18. Games Galore. More play time. How about a spirited game of cards, charades, or even musical chairs! Make a list of your favorite games!
19. Hand Hobbies. Keep your hands and mind busy with crocheting, knitting, needlepoint, or by being a foto-food journalist. Photograph the food - or your family. It's difficult to eat and purl one at the same time.
20. Practice Loving Kindness. Be kind to others and yourself. No name calling (like fat pig). Love, love and love yourself some more!
21. All Is Forgiven. Move On. This time is my time and it can be your time, too, if - when you fall off the wagon - you get up and dust your self off and repeat Our Lady of Weight Loss's most powerful mantra: "All is forgiven. Move on." blog.beliefnet.com/ourladyofweightlo
Tuesday, November 24, 2009
Shopping in my Closet
Have you seen the commercial for a cereal--I think it is Special K------in which a girl is wearing her Mom's jeans and Mom eats the cereal to help her fit back into the jeans? I have a little black skirt like that. I had bought it a few years ago when I had lost some weight with WW, and never got to wear it as the pounds returned (and yes, they brought friends). Anyway, February of 2008 I had plans to go to a local dinner theater and I dug out this skirt and hung it on a closet door to inspire me. Now, it is not an ordinary skirt. It is a flirty little thing with gauzy ruffles going diagonally across it. A party skirt. I didn't eat the Special K, but I looked at that skirt every day. The day before the event I tried it on. Rats. Still can't get the zipper up. I hung it back in my closet knowing that the day would come. February this year I had the opportunity to go to an Oscars party and I thought of this skirt-------surely it will fit me now. I tried it on and zipped it up and it slid down well below my waist. It still doesn't fit, but now it is to big. I am pretty handy with a needle and thread, so I grabbed my pins and looked to see where I could take it in. TWO INCHES I took that thing in, hiding the dart in the ruffles. I now find that it needs to be taken in another inch. I love it.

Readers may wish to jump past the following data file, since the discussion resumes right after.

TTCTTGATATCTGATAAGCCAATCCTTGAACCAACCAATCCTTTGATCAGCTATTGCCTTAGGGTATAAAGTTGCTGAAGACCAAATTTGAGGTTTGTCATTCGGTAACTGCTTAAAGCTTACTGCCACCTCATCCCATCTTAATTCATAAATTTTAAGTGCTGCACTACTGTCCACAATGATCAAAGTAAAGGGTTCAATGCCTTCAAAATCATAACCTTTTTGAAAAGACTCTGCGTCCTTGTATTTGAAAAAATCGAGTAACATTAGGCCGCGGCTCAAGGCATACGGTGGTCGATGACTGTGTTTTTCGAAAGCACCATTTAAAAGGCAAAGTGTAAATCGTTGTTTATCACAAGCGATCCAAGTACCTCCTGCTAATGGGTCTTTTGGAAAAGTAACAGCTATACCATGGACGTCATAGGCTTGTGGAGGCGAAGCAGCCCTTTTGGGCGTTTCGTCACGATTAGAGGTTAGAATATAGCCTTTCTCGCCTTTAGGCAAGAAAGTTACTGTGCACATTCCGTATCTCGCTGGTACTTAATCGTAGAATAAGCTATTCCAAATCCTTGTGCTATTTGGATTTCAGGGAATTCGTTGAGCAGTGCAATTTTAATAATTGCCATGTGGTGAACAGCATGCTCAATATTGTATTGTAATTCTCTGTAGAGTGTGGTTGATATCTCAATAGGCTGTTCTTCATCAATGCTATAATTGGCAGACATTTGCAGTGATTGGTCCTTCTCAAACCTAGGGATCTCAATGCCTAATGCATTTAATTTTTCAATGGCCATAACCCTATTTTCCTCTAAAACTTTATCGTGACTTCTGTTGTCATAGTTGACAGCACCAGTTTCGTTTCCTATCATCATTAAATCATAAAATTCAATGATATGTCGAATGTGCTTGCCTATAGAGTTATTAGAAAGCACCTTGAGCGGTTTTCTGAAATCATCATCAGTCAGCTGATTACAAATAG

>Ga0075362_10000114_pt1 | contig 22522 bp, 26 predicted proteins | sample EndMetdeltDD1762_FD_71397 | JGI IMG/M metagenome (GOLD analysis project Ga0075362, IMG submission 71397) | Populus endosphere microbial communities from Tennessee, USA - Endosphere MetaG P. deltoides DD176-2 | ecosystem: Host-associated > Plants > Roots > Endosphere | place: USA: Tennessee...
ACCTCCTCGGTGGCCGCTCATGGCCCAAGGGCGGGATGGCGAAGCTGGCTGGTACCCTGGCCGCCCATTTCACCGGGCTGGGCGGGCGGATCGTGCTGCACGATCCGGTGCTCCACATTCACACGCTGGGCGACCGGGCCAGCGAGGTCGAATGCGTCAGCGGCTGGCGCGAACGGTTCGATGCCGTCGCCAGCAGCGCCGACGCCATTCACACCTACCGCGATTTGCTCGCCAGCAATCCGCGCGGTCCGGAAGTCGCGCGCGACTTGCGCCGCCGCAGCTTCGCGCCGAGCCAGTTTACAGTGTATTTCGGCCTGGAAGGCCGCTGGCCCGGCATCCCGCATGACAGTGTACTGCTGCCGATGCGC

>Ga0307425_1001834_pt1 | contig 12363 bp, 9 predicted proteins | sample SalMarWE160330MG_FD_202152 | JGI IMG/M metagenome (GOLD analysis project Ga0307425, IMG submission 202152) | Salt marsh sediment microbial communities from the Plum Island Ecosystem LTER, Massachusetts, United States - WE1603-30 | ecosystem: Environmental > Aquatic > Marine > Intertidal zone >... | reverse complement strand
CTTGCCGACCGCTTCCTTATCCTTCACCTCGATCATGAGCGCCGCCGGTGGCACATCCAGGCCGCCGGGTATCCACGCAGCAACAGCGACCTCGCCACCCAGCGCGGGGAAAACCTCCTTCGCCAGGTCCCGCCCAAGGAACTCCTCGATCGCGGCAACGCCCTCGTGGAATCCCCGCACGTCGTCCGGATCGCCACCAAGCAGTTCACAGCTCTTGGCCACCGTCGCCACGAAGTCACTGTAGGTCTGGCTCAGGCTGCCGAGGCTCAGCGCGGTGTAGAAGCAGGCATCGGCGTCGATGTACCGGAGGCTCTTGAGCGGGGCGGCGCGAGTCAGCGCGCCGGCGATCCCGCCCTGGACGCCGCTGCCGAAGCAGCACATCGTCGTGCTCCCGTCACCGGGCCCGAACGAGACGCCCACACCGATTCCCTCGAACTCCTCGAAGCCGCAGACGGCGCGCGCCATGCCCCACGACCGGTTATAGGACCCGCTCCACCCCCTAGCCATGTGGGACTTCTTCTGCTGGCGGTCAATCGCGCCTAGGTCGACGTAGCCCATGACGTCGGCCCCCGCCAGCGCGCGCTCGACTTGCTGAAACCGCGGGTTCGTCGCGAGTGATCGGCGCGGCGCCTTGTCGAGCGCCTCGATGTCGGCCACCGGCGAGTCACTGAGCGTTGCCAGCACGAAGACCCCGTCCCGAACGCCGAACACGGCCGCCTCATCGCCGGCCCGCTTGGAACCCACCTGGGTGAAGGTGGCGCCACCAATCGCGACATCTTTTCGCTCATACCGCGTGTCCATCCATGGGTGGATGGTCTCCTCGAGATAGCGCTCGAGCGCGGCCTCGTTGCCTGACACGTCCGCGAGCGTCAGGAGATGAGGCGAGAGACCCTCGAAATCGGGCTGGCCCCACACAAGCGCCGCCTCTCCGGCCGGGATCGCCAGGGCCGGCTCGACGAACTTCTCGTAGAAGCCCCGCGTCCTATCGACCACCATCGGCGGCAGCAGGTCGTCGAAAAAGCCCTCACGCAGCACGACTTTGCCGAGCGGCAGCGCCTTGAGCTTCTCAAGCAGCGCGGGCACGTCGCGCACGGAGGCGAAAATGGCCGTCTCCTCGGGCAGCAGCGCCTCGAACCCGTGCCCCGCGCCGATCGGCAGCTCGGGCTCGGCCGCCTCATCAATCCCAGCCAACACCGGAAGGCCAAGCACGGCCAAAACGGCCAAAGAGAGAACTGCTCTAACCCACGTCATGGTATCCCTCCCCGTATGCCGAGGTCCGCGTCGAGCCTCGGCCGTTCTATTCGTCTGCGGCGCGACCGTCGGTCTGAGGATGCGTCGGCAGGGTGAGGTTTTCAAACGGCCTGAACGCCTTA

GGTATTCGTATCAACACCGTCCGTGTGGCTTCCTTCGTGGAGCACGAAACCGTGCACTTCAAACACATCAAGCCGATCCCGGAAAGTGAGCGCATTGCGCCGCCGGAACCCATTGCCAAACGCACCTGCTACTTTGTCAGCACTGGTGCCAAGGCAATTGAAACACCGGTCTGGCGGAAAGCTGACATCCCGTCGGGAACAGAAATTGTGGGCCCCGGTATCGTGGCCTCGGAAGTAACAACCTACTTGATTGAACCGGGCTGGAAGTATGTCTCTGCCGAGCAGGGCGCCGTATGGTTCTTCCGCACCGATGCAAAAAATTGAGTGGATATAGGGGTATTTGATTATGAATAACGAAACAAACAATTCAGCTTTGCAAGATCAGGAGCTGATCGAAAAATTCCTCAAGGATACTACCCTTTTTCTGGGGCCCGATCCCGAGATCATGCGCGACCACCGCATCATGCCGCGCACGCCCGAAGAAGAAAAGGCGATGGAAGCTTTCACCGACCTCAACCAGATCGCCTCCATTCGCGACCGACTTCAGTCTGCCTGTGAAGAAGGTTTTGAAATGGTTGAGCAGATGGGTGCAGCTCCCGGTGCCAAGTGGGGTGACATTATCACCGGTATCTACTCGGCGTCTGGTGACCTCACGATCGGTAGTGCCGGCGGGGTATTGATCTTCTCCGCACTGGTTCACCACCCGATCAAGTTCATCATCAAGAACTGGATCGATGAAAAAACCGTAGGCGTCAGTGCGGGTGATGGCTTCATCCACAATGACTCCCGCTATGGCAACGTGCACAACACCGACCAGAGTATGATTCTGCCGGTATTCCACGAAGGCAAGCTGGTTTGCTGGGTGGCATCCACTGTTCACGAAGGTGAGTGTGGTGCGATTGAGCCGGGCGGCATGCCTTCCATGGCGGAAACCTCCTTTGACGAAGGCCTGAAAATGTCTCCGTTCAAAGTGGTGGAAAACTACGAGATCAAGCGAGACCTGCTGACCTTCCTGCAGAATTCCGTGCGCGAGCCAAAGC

When I first started losing weight I dug out all the things I wore when I was thinner. Funny how I was a;ways in such a hurry to get rid of my 'fat' clothes, but hung on to the smaller sizes! I tried on article after article, a twinkle in my eyes and a grin on my face with every piece that fit. Yes, there were some that didn't and they went into the top of my closet, my MNY pile. Maybe Next Year. I still have a few things in the top of my closet, Not many anymore, and even some of my previous MNY things have been put out for yard sale. I look at the size (I started in size 24, now wear a 14 or 16) and sometimes still cannot believe what I have accomplished. I look in the mirror and see a warrior, proudly wearing every wrinkle, every reminder of the journey she has traveled. It's been a helluva ride.
Monday, November 23, 2009